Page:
Today’s question: What do you think about ACP’s activities on the ethics of false sick notes, support for a bipartisan bill to give states more coverage options, and the new http://www.healthcareandyou.org/ consumer website?


doc777 said...

Random chance would predict that the ACP would eventually get something right. Their position on the physicians writing “sick notes” for the teachers protesting in Wisconsin reassures me that our leadership has not completely lost touch with its rank and file members. These physicians were committing fraud and should be dealt with appropriately by the state Medical Examining Board. Even more disturbing was that these physicians were faculty at the University of Wisconsin School of Medicine and Public Health. Unfortunately, I suspect these physicians will get nothing more than a slap on the hand.

Ok, now back to the ACP we all know and love. To start with, calling Senator Brown a Republican is a stretch, at best. On the surface, the Empowering States to Innovate Act sounds like a good idea, but as usual, the devil is in the details. Stuart Butler’s commentary in the NEJM summed up the problems with this bill. Sure, the states can try their own approach to health care reform but only if multiple criteria are met. Butler states, “…it still locks the states into guaranteeing a generous and costly level of benefits. True, a state could propose alternative benefit requirements if they had the same actuarial value as those in the ACA. But the requirements go well beyond basic coverage, and the HHS secretary is the one who defines ’at least as comprehensive’ benefits.” If President Obama gets re-elected in 2012, it is extremely unlikely that any states would be granted waivers to implement plans deviating significantly from the administration’s view for how health care should look in this country. On the other hand, if a Republican is elected, states hoping to move toward a single-payer plan would likely be stopped in their tracks. Further, there is no mechanism in this bill to allow states waivers to integrate current Medicaid and SCHIP programs into their plan.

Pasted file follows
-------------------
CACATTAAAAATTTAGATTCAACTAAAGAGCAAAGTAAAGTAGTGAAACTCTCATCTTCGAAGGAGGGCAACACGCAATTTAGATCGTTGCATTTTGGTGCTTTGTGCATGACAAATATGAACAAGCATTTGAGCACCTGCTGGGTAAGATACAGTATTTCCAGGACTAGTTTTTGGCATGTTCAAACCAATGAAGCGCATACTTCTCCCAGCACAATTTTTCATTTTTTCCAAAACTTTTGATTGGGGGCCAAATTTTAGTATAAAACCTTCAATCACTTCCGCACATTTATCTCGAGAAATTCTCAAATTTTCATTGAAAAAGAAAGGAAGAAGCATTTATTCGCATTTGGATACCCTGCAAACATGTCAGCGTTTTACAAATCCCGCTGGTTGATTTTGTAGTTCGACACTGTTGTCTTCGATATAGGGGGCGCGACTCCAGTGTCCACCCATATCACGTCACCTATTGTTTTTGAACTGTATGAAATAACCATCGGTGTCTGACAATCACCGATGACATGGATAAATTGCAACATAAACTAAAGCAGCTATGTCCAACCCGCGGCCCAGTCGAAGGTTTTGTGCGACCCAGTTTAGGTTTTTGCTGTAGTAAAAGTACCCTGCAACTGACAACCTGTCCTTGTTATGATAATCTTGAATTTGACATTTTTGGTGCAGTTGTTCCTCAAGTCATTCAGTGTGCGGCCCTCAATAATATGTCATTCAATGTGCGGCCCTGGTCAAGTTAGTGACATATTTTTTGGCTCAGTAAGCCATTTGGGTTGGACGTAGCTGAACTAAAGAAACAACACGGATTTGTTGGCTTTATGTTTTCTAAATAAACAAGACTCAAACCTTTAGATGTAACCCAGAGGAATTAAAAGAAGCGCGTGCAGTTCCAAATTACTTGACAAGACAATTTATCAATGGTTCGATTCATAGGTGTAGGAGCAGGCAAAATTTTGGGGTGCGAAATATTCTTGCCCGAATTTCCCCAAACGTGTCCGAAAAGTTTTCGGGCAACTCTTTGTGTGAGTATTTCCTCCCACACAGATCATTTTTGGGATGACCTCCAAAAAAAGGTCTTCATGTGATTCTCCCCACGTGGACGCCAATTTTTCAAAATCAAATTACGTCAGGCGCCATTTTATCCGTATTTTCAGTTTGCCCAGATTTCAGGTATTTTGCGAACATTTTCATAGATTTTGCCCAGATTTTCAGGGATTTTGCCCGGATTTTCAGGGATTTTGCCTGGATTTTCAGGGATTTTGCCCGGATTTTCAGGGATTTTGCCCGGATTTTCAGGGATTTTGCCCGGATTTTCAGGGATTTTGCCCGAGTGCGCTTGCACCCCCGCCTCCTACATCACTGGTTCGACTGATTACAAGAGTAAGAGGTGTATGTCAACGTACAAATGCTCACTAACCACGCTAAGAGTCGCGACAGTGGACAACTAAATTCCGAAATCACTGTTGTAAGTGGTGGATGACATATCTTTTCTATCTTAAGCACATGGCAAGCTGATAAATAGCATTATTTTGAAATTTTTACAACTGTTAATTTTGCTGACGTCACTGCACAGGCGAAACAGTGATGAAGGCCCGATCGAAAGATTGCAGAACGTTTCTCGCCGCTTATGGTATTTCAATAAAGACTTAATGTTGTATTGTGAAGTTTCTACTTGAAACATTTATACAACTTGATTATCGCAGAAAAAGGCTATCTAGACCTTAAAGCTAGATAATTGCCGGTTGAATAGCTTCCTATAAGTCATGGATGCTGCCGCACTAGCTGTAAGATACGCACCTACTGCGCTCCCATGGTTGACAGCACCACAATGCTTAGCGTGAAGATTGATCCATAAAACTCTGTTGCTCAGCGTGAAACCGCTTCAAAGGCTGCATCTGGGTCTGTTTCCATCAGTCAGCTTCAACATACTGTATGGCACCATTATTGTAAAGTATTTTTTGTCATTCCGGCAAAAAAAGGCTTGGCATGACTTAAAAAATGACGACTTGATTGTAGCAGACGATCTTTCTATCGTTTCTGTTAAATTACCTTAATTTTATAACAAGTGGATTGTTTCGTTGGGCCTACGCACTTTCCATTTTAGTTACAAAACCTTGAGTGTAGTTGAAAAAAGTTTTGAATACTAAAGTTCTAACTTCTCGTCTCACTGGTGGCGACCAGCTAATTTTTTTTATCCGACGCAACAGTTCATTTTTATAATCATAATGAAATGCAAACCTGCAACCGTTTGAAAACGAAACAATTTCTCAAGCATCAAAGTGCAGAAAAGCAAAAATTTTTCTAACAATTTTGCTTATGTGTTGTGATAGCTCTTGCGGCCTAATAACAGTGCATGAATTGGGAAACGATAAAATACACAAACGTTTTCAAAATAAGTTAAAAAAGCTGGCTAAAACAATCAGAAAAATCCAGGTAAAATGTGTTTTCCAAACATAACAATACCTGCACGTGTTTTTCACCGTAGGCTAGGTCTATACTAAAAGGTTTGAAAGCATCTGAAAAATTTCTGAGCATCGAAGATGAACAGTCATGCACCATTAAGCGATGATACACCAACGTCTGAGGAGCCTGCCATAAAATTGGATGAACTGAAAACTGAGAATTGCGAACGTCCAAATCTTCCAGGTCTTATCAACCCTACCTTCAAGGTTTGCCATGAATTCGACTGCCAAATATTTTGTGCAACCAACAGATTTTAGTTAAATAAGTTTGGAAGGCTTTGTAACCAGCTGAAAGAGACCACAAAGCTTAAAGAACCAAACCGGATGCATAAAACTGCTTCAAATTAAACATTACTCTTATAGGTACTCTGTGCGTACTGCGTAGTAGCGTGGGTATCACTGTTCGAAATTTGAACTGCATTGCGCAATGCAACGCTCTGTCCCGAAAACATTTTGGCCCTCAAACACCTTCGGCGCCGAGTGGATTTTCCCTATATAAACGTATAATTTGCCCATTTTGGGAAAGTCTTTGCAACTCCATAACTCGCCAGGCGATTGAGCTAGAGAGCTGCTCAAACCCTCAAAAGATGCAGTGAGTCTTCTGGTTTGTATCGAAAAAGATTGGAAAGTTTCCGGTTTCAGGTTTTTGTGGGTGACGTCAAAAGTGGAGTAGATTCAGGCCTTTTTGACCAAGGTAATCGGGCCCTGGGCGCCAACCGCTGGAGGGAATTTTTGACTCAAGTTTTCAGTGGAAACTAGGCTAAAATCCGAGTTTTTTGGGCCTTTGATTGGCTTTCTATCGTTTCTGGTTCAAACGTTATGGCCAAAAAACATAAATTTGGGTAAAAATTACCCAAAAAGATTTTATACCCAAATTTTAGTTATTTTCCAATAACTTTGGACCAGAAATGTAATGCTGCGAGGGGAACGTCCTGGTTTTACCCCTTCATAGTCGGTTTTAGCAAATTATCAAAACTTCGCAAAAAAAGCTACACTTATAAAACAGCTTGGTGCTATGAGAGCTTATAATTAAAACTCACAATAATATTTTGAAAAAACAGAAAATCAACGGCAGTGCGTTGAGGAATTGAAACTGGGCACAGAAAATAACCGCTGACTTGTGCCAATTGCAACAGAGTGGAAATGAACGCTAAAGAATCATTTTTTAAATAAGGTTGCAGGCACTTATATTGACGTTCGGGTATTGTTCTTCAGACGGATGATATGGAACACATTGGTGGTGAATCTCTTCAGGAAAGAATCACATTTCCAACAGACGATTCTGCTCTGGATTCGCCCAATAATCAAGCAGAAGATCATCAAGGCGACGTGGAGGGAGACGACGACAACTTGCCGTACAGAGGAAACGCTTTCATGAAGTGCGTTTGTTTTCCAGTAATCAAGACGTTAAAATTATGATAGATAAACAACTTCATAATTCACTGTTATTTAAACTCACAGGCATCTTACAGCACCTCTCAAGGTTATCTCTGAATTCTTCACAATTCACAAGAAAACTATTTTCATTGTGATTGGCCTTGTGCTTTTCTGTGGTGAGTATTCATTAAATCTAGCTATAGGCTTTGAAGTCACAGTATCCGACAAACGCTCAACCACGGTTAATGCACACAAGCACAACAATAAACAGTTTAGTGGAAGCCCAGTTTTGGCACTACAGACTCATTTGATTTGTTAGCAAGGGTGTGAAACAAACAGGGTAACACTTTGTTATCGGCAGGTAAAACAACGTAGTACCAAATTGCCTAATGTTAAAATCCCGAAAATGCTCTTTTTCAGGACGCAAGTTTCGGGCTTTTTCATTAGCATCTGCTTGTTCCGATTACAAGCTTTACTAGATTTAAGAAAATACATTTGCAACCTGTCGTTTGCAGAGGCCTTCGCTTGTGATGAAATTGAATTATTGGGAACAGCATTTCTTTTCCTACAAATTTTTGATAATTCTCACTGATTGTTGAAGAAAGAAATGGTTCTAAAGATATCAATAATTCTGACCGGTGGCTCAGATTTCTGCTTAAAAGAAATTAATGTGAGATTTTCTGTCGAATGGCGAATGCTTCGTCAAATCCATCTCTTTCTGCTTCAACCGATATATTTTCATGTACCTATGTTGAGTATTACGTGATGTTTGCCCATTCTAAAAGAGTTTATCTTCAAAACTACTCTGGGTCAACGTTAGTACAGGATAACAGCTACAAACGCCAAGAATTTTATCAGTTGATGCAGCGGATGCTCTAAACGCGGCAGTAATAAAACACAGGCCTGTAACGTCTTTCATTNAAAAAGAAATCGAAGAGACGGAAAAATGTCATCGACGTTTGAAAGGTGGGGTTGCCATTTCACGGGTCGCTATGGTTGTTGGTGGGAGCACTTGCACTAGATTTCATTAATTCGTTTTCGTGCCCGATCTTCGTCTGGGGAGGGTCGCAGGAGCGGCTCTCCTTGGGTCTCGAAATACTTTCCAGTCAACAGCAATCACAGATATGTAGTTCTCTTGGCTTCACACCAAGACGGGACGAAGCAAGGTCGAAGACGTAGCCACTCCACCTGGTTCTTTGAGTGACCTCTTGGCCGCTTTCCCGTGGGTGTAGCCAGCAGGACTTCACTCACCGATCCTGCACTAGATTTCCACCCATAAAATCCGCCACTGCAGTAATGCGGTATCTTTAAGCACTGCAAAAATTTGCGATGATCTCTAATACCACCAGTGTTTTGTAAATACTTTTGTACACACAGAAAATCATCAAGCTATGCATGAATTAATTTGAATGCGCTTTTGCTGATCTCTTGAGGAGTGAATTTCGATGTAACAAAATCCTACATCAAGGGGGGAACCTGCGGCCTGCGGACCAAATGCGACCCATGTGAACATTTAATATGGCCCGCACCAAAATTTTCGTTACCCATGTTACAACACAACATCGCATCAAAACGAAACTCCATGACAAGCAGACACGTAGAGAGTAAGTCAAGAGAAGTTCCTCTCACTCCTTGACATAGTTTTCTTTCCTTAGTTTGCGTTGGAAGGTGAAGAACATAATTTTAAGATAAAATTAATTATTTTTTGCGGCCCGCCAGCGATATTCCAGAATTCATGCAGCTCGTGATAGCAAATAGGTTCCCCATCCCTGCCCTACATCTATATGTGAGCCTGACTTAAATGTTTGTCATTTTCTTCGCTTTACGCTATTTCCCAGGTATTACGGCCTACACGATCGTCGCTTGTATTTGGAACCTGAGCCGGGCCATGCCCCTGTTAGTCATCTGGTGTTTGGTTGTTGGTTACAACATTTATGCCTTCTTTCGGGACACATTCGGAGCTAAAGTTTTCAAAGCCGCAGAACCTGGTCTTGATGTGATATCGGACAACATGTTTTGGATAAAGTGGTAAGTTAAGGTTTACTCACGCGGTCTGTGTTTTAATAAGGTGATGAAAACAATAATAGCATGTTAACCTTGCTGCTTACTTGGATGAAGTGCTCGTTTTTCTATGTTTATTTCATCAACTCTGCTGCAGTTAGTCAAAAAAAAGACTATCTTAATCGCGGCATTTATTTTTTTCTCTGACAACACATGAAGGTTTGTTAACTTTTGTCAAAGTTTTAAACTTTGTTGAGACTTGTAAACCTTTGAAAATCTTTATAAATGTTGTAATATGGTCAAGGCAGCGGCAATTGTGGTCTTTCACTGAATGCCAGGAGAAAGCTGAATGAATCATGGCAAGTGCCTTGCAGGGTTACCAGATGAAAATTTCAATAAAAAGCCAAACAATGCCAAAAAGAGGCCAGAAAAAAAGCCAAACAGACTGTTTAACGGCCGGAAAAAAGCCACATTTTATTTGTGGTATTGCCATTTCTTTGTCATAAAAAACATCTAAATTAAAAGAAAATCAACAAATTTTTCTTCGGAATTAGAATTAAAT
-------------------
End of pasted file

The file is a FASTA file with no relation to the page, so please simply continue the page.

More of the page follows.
As for the new website, it certainly is consistent with the leadership’s “all in” approach to the ACA. A much more refreshing concept would be to start a website that explains how the ACA achieves all these “pie-in-sky” goals. An explanation of the Medicare cuts, the new taxes, the mandates, the real effect on our nation‘s debt, the unintended consequences, etc. would be a truly valuable resource for those wanting to know more about the ACA. Finally, before you conclude that the people believing the ACA has been repealed are wrong, you may want to wait for Judge Vinson’s clarification later this week. At least for the 26 states that are part of the Florida law suit, the ACA may well be definitively dead within days, at least until an appellate or the Supreme court revives it.

Jay Larson MD said...

Like the website

Harrison said...

I think the ACP position on false statements by physicians is a good position.
I think it is fine for physicians to show support for the protesters in WI, but a signed statement suggesting an illness in someone that the doctor doesn't know is not okay.

The website is very good.

And President Obama's concession was good, although it won't go anywhere.
It is not the compromise being sought.
The stated objective of the Congressional Republicans is the defeat of Barack Obama in the next election.
They will agree to nothing that allows him to look like he has helped the country.
He would have to sign a statement of regret for having been elected.

I agree though that he is giving the states little room to move.
But he is asking for a compromise from the conservatives.
He sees two problems with our health care system -- access and escalating costs.
The market left to be a free market may correct the cost problem.
But it would worsen the access problem.
If the access problem is not addressed, then we are abandoning our most vulnerable members of society. We are too wealthy as a country to do that.
And so the states must control costs and expand access.
The Congressional Republicans know that the only way to do that is with an even more radically left proposal -- a single payer system.
And so there will be no compromise.


David Ritchson said...

Good read from Obama. I wish he can focus more on medicare.